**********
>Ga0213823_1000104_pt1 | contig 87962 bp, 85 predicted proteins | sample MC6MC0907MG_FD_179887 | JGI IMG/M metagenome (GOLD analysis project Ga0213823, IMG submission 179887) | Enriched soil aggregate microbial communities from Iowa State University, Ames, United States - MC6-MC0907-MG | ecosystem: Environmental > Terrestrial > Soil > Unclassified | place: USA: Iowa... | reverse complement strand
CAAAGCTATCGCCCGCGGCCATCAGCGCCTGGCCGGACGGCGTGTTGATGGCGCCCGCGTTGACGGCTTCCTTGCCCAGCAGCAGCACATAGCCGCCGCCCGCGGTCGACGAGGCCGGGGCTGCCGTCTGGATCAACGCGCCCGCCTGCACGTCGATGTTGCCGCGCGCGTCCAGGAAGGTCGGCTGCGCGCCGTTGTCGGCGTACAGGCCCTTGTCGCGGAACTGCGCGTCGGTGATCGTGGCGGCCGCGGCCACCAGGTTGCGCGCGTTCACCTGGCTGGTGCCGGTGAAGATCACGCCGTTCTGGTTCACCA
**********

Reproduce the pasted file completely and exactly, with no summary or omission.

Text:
>Ga0213823_1000104_pt1 | contig 87962 bp, 85 predicted proteins | sample MC6MC0907MG_FD_179887 | JGI IMG/M metagenome (GOLD analysis project Ga0213823, IMG submission 179887) | Enriched soil aggregate microbial communities from Iowa State University, Ames, United States - MC6-MC0907-MG | ecosystem: Environmental > Terrestrial > Soil > Unclassified | place: USA: Iowa... | reverse complement strand
CAAAGCTATCGCCCGCGGCCATCAGCGCCTGGCCGGACGGCGTGTTGATGGCGCCCGCGTTGACGGCTTCCTTGCCCAGCAGCAGCACATAGCCGCCGCCCGCGGTCGACGAGGCCGGGGCTGCCGTCTGGATCAACGCGCCCGCCTGCACGTCGATGTTGCCGCGCGCGTCCAGGAAGGTCGGCTGCGCGCCGTTGTCGGCGTACAGGCCCTTGTCGCGGAACTGCGCGTCGGTGATCGTGGCGGCCGCGGCCACCAGGTTGCGCGCGTTCACCTGGCTGGTGCCGGTGAAGATCACGCCGTTCTGGTTCACCA